BUENOS AIRES — The Women’s Copa America soccer tournament starts in Colombia at a time when the sport is clearly evolving in South America but at significantly different speeds and opportunities for players.
Ten teams are split into two groups with two countries advancing from each group to the knockout stage. The final is on July 30 at Stadium Alfonso Lopez in the Colombian city of Bucaramanga.
Defending champion Brazil has developed its women’s soccer organization on its own. Elsewhere, most players in the region have struggled to get professional contracts and, even when they do, there remains a huge gap compared to the money paid to men’s teams and their players.
Four years ago at the Women’s Copa America in Chile, veteran goalkeeper Vanina Correa organized a protest with other players on the Argentina national team. As they gathered for a pre-match photo, they struck a pose with their hands cupped behind their right ears, a sign of protest and showing they wanted to be heard by Argentina’s soccer federation.
“Many things have changed, they have listened to us,” Correa said after training with Argentina at the Ezeiza complex, outside Buenos Aires, where soccer superstar Lionel Messi has also trained when on national duty.
At the tournament in Colombia, Argentina hopes to secure one of the three direct spots available for the Women’s World Cup in New Zealand and Australia in 2023.
A lot has changed in the game. Younger women footballers in Argentina have secured a minimum level of pay. Players like the 38-year-old Correa faced a much more hostile and sexist environment most of their careers, with women often criticized simply for wanting to play soccer. Clubs had no locker rooms or kits for the teams. Signing a contract was only a dream.
“We always believe we can add many other things, but we get our objectives and then ask for something extra,” Correa said.
The South American soccer confederation (CONMEBOL) said the winner of the tournament, which was played for the first time in 1991, will earn a record $1.5 million. From this edition onward, the tournament will be played once every two years.
“Women’s soccer has a short trajectory in South America, only 31 years, we are working to speed our processes up,” said Fabimar Franchi, who manages the development division for women’s soccer at CONMEBOL. “It will be a historic Copa America, a different one, and you will see on and off the pitch. Preparations, the show, the organization. Women’s soccer continues to grow.”
This year, Argentina started a system of licenses for women’s soccer clubs which requires them to have two women on their coaching staff, pay for players’ health insurance, provide training grounds and social media profiles, along with a protocol for dealing with situations of violence and discrimination.
The 2018 runner-up Chile, whose captain Christiane Endler recently won the Women’s Champions League with Lyon, started its professional league this year.
“There is very good work at the national team level, but we still need more in the local tournaments, not enough has been done,” Endler said. “The professionalization of women’s soccer is a great step, no doubt, but it is important that clubs work more.”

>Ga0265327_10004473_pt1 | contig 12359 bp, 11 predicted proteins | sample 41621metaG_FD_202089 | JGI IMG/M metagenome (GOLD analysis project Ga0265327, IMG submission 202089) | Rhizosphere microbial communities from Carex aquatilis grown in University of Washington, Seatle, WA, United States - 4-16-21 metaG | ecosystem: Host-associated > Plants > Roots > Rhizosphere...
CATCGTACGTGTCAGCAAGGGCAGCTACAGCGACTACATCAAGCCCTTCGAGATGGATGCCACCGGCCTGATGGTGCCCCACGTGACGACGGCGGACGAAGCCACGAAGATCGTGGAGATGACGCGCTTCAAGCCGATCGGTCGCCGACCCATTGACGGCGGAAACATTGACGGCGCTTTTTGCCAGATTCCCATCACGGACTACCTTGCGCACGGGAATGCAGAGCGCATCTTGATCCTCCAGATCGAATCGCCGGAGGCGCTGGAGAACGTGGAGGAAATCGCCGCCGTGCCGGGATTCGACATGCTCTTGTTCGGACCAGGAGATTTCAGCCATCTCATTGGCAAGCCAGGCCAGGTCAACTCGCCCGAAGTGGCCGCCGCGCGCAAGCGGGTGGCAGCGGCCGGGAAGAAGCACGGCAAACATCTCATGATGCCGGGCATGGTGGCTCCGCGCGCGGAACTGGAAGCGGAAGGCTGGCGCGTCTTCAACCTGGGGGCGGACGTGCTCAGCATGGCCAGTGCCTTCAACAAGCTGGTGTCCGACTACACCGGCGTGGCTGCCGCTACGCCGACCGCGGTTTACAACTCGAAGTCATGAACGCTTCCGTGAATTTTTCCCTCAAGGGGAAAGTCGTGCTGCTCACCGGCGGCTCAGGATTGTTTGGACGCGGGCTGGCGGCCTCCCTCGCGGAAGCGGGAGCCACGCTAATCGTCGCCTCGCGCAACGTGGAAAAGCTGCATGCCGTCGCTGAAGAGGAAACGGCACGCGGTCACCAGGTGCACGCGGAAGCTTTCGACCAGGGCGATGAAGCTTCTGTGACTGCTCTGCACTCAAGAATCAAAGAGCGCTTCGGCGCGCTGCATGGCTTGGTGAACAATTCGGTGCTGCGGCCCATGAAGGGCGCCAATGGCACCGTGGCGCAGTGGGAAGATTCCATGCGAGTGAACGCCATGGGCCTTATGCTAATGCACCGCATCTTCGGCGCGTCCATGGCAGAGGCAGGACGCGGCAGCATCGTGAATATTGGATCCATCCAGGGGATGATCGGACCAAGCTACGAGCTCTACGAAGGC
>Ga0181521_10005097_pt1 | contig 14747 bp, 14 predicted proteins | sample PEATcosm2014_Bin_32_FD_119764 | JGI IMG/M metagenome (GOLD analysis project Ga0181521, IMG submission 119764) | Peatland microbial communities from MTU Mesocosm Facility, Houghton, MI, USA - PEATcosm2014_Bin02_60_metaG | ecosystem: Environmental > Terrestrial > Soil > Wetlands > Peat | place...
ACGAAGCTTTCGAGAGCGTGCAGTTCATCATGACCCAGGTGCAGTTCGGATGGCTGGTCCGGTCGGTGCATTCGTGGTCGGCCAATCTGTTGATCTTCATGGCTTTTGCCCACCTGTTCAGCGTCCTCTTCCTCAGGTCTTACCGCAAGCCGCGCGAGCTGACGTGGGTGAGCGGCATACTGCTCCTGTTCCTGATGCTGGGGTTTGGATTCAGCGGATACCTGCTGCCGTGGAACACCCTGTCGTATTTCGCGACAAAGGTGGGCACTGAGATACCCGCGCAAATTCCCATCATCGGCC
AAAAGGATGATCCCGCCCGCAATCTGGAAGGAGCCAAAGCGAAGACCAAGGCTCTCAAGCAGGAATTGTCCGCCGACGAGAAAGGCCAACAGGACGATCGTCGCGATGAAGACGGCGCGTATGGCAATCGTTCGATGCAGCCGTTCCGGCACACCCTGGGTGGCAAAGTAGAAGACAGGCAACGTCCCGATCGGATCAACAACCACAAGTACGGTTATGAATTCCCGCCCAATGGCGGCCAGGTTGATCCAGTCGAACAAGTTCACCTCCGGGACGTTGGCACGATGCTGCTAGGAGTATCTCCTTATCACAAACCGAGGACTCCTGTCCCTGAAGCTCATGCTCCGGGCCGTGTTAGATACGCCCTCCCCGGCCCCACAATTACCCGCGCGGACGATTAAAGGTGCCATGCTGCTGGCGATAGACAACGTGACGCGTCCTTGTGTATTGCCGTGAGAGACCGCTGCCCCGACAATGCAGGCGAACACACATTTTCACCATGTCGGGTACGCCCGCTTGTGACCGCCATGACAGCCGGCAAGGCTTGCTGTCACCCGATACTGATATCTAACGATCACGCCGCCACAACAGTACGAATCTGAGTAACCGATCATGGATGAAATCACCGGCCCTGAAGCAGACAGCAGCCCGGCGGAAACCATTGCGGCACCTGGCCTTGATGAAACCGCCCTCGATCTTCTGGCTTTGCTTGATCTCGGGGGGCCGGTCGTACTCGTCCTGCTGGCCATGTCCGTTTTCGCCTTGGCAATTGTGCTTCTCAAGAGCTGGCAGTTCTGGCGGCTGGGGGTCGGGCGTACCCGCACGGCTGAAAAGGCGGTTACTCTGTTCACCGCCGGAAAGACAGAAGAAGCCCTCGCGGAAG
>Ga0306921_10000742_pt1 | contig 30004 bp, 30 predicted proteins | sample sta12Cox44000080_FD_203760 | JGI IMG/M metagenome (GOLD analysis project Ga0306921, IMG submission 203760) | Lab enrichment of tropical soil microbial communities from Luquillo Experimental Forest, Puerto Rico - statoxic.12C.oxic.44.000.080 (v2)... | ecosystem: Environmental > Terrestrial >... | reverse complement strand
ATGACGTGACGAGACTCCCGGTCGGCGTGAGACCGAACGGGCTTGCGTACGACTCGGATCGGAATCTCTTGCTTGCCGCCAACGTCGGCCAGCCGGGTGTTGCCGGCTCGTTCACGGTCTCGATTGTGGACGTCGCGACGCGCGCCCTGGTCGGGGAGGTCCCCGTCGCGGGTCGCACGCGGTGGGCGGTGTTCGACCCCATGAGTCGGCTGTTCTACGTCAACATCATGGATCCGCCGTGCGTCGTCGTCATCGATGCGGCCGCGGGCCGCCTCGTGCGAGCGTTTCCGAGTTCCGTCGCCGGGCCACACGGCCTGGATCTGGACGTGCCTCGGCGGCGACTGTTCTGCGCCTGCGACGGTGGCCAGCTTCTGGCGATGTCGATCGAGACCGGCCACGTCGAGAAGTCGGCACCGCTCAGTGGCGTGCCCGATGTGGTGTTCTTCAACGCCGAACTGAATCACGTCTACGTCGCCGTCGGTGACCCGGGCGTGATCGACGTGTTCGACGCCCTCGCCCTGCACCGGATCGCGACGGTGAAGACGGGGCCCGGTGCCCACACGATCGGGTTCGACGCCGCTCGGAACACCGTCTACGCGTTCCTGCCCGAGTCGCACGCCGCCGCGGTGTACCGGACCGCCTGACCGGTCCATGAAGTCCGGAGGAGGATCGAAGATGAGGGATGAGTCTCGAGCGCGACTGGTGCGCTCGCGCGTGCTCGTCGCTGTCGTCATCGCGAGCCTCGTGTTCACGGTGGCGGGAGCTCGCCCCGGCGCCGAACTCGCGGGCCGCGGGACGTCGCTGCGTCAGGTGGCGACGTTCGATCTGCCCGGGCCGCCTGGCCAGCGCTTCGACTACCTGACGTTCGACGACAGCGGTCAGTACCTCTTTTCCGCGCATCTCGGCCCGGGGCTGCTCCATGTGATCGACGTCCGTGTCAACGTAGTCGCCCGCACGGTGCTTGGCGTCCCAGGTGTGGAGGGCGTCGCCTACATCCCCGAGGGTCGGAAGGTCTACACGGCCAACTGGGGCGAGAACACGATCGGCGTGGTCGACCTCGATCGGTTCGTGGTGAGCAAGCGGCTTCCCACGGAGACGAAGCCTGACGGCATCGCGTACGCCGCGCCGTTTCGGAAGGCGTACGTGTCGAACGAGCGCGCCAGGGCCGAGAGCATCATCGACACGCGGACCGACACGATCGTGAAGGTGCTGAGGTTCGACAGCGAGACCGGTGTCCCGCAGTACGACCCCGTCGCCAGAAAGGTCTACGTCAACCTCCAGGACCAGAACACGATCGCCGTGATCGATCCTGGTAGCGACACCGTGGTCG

Chile’s rules require clubs to give contracts to half of their players in the first year, then 75% in the second, and 100% in the third.
In Colombia, women’s soccer is also professional but the season is short and players have no income for months. But fans are clearly interested, with around 40,000 watching the latest Colombian championship between Deportivo Cali and América Cali.
CONMEBOL has organized youth division tournaments for women since 2018. Men’s clubs wanting to take part in the prestigious Copa Libertadores must have two categories of women’s teams — senior and youth.
“Some of these players at age 17 and 18 are already professional. These girls who have had new opportunities will be at the Women’s Copa America,” Franchi said.
Brazil has led the region in women’s soccer developments, even more so since its own soccer body required in 2019 that every club in the men’s Brazilian championship must also have a women’s team.
Corinthians and Ferroviaria’s teams have won continental and national championships in recent years — with occasional crowds of more than 40,000 fans. Other big clubs like Palmeiras and Flamengo have also invested in women’s soccer.
Brazil’s soccer confederation paid Corinthians women’s team $54,000 for winning its third consecutive Brazilian title in 2021 — less than 1% of the amount received by Atlético Mineiro, the men’s champion. Brazilian media reports earlier this year said the monthly payroll of Corinthians’ women’s team is around $73,000, while the men’s team tops $2.7 million.
Brazilian soccer bodies have said most of the country’s professional women footballers are paid about $920 a month, similar to five years ago, though some benefits have improved and there is growing interest from fans.
All this is still far from women’s soccer powerhouses like United States and Spain, but many South American women footballers say progress is possible.
“Sponsors, the media, people have to get interested in going to the stadium to watch women’s soccer,” said Argentina defender Aldana Cometti. “When this happens, everyone will grow.”